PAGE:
When I lived in southern Spain, I had the good fortune to meet Marta Moreno, an English teacher at the Escuela Oficial de Idiomas in Fuengirola. I spent my days trying to teach Spanish to British elementary students in the neighboring town of La Cala, and my nights learning Spanish proverbs via Marta's engaging (and free) teatro classes. About half of the group were Spanish speakers enrolled in her English classes, and the other half were Americans and native English speakers who were there to practice Spanish. Marta encouraged us to bring in photos from our high school proms, to share American slang, to bring in recipes and cultural anecdotes that would provoke discussion. One week she gave us a Xeroxed handout with a number of different cartoon expressions with adjectives written under their faces (agobiado, liado, encantado) --a resource that I still have six years later, pinned to the pliable walls of my cubicle at work, though its edges are frayed and curled.
I'll never forget those final weeks in Málaga, when she invited a group of teatro regulars over to the condo she shared with her husband and daughter, just blocks from the city's central square. I remember how groovy it all was; they were intellectuals, artists, educators, speakers of multiple languages, and they lived in the most beautiful space. It was a warm night in late May when they led us up a narrow staircase to their balcony. We had to walk through a curtain of gauze to get to it. I remember the way the fabric felt against my face, the way my Belgian friend Geoff sat in the sun with his guitar.
For my first several months in Spain, I was obsessed with the French film L'Auberge Espangole, which followed a group of young ERASMUS students from half a dozen countries. How badly I wanted that feeling--the exposure to other cultures, other languages, other everythings. It wasn't until that evening on Marta's balcony that I realized that that's exactly what teatro was: a group of people bound together by language and location. A group of people gathered on a sunny balcony not far from the sea, the throng of cathedral bells echoing off cobblestone.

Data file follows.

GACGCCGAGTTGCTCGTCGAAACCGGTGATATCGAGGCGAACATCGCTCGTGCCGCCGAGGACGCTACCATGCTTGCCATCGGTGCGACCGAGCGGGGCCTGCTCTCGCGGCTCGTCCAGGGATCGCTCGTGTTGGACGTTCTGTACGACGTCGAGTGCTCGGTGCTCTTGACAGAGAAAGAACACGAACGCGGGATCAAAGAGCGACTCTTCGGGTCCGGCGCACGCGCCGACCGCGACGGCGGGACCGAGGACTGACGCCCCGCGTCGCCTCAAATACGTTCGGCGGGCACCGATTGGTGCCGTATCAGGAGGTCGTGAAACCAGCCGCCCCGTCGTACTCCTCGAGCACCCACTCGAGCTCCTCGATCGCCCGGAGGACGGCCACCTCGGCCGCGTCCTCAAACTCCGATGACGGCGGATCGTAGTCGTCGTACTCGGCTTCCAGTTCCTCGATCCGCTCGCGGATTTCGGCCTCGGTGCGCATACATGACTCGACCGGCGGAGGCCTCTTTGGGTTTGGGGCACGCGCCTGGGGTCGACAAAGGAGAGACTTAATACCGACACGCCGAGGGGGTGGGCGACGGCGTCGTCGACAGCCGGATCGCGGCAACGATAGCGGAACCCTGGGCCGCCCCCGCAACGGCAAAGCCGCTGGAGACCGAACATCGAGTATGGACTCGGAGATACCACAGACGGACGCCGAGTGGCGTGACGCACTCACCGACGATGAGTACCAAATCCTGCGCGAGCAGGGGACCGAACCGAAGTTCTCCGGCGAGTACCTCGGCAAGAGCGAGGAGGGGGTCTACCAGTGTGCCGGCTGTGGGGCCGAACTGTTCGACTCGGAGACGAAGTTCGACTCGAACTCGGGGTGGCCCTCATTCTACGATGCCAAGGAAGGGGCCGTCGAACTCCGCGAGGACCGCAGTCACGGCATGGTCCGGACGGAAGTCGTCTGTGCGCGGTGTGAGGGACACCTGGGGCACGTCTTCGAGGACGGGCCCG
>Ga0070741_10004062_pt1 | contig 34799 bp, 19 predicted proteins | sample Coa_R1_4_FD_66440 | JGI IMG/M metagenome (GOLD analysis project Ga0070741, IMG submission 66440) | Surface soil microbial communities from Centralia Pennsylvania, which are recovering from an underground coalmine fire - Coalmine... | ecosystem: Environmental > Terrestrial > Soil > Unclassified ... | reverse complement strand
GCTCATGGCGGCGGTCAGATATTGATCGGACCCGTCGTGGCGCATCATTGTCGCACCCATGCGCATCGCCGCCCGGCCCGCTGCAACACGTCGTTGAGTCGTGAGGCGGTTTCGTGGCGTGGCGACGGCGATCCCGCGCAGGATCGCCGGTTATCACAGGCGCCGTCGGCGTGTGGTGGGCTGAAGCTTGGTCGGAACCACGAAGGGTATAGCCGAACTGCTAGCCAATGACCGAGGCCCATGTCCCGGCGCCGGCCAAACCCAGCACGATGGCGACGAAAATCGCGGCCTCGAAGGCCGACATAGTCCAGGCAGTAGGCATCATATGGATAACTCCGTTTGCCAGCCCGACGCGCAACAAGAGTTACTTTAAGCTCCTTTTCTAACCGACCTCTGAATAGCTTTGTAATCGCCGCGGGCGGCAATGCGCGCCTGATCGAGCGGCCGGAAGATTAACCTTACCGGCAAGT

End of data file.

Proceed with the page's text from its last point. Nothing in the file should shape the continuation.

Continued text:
Marta and I have stayed in touch. A few years ago, she established a multilingual publication called Collage Magazine that her English classes have been producing every spring. The magazine showcases writing both from her students and with her friends from around the world, and also features the glorious photographs of her husband, Lorenzo Hernandez, whose skill and talent have taken him around the world. (This is the same Lorenzo Hernandez who took the picture on my About page--taken that very day on their famous balcony.)
In 2010 she asked me to contribute a piece about San Francisco. This winter, she contacted me because they were working on a jazz issue. I submitted a piece about New Orleans, and encouraged my mother, longtime journalist and nonfiction writer Lyra Halprin, to submit as well. The issue is gorgeous--there are essays, interviews and stories written in Spanish, English and French, as well as Lorenzo's stunning images of musicians and artists from around the world. It is a true work of art--and you can view all 62 pages of it here.
I feel like it is especially important to share this right now, after the tragedy of the Boston Marathon, and the explosions in West Texas, and Congress' failure to pass crucial legislation. All week I have meditated on this violence, this tragedy, this surprising and ferocious turn of events, but it is projects like Collage Magazine that surface true beauty in the world, in multiple languages, in multiple countries. It is a humble effort, but an important one, a good reminder that regardless of what's happening in the world we can still write, we can still sing, we can still take photos, we can still revel in it, all of it, together.